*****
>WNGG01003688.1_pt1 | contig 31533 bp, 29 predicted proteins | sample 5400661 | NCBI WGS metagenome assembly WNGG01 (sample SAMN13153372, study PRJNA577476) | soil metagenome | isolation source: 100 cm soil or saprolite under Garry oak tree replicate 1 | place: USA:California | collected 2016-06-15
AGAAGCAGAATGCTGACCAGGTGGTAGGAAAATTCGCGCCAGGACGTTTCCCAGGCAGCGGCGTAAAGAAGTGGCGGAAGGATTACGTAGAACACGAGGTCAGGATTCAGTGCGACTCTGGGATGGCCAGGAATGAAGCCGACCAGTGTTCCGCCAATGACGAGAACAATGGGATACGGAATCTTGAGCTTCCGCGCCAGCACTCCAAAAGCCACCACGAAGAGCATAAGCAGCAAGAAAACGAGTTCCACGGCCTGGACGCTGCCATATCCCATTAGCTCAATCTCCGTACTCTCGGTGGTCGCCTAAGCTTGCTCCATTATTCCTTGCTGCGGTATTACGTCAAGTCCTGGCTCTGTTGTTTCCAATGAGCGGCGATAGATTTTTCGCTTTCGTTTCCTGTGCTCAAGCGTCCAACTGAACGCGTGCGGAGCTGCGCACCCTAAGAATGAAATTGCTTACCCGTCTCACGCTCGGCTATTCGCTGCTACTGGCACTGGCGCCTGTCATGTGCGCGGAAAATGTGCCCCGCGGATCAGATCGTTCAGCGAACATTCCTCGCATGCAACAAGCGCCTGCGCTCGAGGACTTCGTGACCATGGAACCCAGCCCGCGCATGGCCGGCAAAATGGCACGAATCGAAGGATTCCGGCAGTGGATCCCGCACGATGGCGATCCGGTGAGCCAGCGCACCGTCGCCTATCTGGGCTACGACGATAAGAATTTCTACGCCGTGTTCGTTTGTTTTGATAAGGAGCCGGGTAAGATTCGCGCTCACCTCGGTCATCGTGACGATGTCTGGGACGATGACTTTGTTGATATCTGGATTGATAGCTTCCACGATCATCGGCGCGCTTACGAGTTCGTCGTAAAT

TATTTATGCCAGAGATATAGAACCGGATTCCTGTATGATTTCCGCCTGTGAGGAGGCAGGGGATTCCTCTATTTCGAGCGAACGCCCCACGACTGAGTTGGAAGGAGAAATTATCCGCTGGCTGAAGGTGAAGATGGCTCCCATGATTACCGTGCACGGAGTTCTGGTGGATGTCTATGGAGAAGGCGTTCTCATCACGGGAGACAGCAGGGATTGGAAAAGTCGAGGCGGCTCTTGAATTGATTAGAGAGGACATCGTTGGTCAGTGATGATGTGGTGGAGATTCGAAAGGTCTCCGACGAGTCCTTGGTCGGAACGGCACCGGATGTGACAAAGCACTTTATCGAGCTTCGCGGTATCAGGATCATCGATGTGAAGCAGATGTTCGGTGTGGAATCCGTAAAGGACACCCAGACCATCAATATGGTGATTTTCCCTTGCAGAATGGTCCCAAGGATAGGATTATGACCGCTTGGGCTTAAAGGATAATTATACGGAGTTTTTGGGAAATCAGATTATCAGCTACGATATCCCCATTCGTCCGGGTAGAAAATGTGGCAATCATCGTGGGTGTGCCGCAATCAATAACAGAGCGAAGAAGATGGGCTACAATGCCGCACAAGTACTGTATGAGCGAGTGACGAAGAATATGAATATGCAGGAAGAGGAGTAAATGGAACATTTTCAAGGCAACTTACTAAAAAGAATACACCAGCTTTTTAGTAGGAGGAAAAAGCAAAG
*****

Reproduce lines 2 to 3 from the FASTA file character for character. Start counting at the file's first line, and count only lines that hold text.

AGAAGCAGAATGCTGACCAGGTGGTAGGAAAATTCGCGCCAGGACGTTTCCCAGGCAGCGGCGTAAAGAAGTGGCGGAAGGATTACGTAGAACACGAGGTCAGGATTCAGTGCGACTCTGGGATGGCCAGGAATGAAGCCGACCAGTGTTCCGCCAATGACGAGAACAATGGGATACGGAATCTTGAGCTTCCGCGCCAGCACTCCAAAAGCCACCACGAAGAGCATAAGCAGCAAGAAAACGAGTTCCACGGCCTGGACGCTGCCATATCCCATTAGCTCAATCTCCGTACTCTCGGTGGTCGCCTAAGCTTGCTCCATTATTCCTTGCTGCGGTATTACGTCAAGTCCTGGCTCTGTTGTTTCCAATGAGCGGCGATAGATTTTTCGCTTTCGTTTCCTGTGCTCAAGCGTCCAACTGAACGCGTGCGGAGCTGCGCACCCTAAGAATGAAATTGCTTACCCGTCTCACGCTCGGCTATTCGCTGCTACTGGCACTGGCGCCTGTCATGTGCGCGGAAAATGTGCCCCGCGGATCAGATCGTTCAGCGAACATTCCTCGCATGCAACAAGCGCCTGCGCTCGAGGACTTCGTGACCATGGAACCCAGCCCGCGCATGGCCGGCAAAATGGCACGAATCGAAGGATTCCGGCAGTGGATCCCGCACGATGGCGATCCGGTGAGCCAGCGCACCGTCGCCTATCTGGGCTACGACGATAAGAATTTCTACGCCGTGTTCGTTTGTTTTGATAAGGAGCCGGGTAAGATTCGCGCTCACCTCGGTCATCGTGACGATGTCTGGGACGATGACTTTGTTGATATCTGGATTGATAGCTTCCACGATCATCGGCGCGCTTACGAGTTCGTCGTAAAT

TATTTATGCCAGAGATATAGAACCGGATTCCTGTATGATTTCCGCCTGTGAGGAGGCAGGGGATTCCTCTATTTCGAGCGAACGCCCCACGACTGAGTTGGAAGGAGAAATTATCCGCTGGCTGAAGGTGAAGATGGCTCCCATGATTACCGTGCACGGAGTTCTGGTGGATGTCTATGGAGAAGGCGTTCTCATCACGGGAGACAGCAGGGATTGGAAAAGTCGAGGCGGCTCTTGAATTGATTAGAGAGGACATCGTTGGTCAGTGATGATGTGGTGGAGATTCGAAAGGTCTCCGACGAGTCCTTGGTCGGAACGGCACCGGATGTGACAAAGCACTTTATCGAGCTTCGCGGTATCAGGATCATCGATGTGAAGCAGATGTTCGGTGTGGAATCCGTAAAGGACACCCAGACCATCAATATGGTGATTTTCCCTTGCAGAATGGTCCCAAGGATAGGATTATGACCGCTTGGGCTTAAAGGATAATTATACGGAGTTTTTGGGAAATCAGATTATCAGCTACGATATCCCCATTCGTCCGGGTAGAAAATGTGGCAATCATCGTGGGTGTGCCGCAATCAATAACAGAGCGAAGAAGATGGGCTACAATGCCGCACAAGTACTGTATGAGCGAGTGACGAAGAATATGAATATGCAGGAAGAGGAGTAAATGGAACATTTTCAAGGCAACTTACTAAAAAGAATACACCAGCTTTTTAGTAGGAGGAAAAAGCAAAG